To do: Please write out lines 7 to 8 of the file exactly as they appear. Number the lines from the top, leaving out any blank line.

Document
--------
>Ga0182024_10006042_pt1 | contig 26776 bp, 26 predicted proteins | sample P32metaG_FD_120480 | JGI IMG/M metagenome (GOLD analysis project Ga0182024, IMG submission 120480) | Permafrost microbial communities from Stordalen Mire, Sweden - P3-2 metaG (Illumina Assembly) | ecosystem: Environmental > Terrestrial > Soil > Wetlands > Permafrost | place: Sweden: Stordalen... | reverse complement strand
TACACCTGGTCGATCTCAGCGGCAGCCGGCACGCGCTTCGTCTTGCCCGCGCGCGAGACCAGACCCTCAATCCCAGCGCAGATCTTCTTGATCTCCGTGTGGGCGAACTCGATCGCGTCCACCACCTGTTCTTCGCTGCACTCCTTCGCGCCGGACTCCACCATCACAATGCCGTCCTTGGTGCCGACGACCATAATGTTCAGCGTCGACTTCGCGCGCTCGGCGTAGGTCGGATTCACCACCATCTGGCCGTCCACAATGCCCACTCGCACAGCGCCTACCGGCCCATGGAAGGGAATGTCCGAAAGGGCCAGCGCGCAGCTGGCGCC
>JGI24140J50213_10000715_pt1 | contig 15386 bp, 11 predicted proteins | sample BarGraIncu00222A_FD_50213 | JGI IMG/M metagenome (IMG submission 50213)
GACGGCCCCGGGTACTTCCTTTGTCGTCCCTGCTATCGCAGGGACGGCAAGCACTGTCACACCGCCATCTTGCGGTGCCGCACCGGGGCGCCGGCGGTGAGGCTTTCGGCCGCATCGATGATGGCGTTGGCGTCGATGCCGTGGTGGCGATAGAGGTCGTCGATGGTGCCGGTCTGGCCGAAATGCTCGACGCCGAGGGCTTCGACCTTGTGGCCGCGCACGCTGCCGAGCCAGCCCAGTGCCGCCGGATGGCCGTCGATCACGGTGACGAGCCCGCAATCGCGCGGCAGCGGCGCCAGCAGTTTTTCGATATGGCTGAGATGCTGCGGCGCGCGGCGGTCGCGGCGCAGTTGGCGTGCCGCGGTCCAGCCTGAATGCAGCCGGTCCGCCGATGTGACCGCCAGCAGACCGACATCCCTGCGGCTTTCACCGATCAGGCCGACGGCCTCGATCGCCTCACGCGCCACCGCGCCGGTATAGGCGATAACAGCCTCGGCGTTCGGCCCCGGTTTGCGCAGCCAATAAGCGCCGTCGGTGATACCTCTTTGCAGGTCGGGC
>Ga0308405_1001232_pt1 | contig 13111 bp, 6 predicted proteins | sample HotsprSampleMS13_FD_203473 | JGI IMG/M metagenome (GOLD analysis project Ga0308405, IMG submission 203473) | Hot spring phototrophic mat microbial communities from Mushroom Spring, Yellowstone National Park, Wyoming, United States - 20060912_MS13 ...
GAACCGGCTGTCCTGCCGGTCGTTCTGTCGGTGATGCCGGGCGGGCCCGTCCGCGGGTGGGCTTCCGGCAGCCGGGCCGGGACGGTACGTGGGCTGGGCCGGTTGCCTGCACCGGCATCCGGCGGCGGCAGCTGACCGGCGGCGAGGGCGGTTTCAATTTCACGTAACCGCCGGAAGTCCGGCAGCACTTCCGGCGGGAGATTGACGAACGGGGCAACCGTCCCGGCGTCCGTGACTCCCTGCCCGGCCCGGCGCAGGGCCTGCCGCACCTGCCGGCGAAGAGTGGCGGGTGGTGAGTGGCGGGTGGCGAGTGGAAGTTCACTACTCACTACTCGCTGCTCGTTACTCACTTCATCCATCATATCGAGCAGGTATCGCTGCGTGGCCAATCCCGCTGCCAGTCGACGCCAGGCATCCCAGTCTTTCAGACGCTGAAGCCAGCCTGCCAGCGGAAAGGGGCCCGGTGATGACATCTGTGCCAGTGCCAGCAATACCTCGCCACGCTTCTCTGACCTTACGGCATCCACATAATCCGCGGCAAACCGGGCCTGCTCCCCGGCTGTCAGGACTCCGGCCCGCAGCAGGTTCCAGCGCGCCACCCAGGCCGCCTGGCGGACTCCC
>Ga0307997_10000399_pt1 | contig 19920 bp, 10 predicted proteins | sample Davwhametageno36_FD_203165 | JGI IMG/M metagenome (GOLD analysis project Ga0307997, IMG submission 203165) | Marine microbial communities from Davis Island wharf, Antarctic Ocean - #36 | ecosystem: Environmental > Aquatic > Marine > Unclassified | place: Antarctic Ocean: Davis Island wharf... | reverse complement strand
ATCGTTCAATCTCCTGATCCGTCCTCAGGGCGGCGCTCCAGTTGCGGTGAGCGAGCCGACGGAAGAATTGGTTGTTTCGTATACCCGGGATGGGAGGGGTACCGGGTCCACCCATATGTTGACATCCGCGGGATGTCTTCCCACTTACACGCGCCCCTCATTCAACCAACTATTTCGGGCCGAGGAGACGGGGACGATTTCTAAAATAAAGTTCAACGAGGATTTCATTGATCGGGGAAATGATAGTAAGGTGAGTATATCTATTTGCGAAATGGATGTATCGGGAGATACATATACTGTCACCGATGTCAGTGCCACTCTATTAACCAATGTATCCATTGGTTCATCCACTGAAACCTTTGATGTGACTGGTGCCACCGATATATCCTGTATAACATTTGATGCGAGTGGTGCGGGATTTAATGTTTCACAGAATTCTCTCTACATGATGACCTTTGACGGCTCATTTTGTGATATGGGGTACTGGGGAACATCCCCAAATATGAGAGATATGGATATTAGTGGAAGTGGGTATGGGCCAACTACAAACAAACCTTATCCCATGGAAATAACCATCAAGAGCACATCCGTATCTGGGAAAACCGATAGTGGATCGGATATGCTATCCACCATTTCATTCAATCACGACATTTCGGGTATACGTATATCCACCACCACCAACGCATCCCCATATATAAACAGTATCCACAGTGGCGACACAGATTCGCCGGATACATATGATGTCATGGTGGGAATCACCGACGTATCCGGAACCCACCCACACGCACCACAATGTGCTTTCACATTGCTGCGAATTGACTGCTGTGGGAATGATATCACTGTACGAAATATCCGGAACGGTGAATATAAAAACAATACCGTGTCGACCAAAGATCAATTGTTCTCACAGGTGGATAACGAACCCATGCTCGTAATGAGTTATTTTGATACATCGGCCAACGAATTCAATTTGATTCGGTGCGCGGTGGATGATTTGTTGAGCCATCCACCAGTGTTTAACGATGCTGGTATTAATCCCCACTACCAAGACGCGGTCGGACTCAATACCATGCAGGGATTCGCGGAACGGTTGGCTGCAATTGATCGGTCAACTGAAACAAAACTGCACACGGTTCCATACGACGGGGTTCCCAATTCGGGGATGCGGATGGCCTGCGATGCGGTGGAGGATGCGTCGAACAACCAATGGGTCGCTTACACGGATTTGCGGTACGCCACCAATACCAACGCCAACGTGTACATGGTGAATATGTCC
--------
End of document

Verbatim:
>Ga0307997_10000399_pt1 | contig 19920 bp, 10 predicted proteins | sample Davwhametageno36_FD_203165 | JGI IMG/M metagenome (GOLD analysis project Ga0307997, IMG submission 203165) | Marine microbial communities from Davis Island wharf, Antarctic Ocean - #36 | ecosystem: Environmental > Aquatic > Marine > Unclassified | place: Antarctic Ocean: Davis Island wharf... | reverse complement strand
ATCGTTCAATCTCCTGATCCGTCCTCAGGGCGGCGCTCCAGTTGCGGTGAGCGAGCCGACGGAAGAATTGGTTGTTTCGTATACCCGGGATGGGAGGGGTACCGGGTCCACCCATATGTTGACATCCGCGGGATGTCTTCCCACTTACACGCGCCCCTCATTCAACCAACTATTTCGGGCCGAGGAGACGGGGACGATTTCTAAAATAAAGTTCAACGAGGATTTCATTGATCGGGGAAATGATAGTAAGGTGAGTATATCTATTTGCGAAATGGATGTATCGGGAGATACATATACTGTCACCGATGTCAGTGCCACTCTATTAACCAATGTATCCATTGGTTCATCCACTGAAACCTTTGATGTGACTGGTGCCACCGATATATCCTGTATAACATTTGATGCGAGTGGTGCGGGATTTAATGTTTCACAGAATTCTCTCTACATGATGACCTTTGACGGCTCATTTTGTGATATGGGGTACTGGGGAACATCCCCAAATATGAGAGATATGGATATTAGTGGAAGTGGGTATGGGCCAACTACAAACAAACCTTATCCCATGGAAATAACCATCAAGAGCACATCCGTATCTGGGAAAACCGATAGTGGATCGGATATGCTATCCACCATTTCATTCAATCACGACATTTCGGGTATACGTATATCCACCACCACCAACGCATCCCCATATATAAACAGTATCCACAGTGGCGACACAGATTCGCCGGATACATATGATGTCATGGTGGGAATCACCGACGTATCCGGAACCCACCCACACGCACCACAATGTGCTTTCACATTGCTGCGAATTGACTGCTGTGGGAATGATATCACTGTACGAAATATCCGGAACGGTGAATATAAAAACAATACCGTGTCGACCAAAGATCAATTGTTCTCACAGGTGGATAACGAACCCATGCTCGTAATGAGTTATTTTGATACATCGGCCAACGAATTCAATTTGATTCGGTGCGCGGTGGATGATTTGTTGAGCCATCCACCAGTGTTTAACGATGCTGGTATTAATCCCCACTACCAAGACGCGGTCGGACTCAATACCATGCAGGGATTCGCGGAACGGTTGGCTGCAATTGATCGGTCAACTGAAACAAAACTGCACACGGTTCCATACGACGGGGTTCCCAATTCGGGGATGCGGATGGCCTGCGATGCGGTGGAGGATGCGTCGAACAACCAATGGGTCGCTTACACGGATTTGCGGTACGCCACCAATACCAACGCCAACGTGTACATGGTGAATATGTCC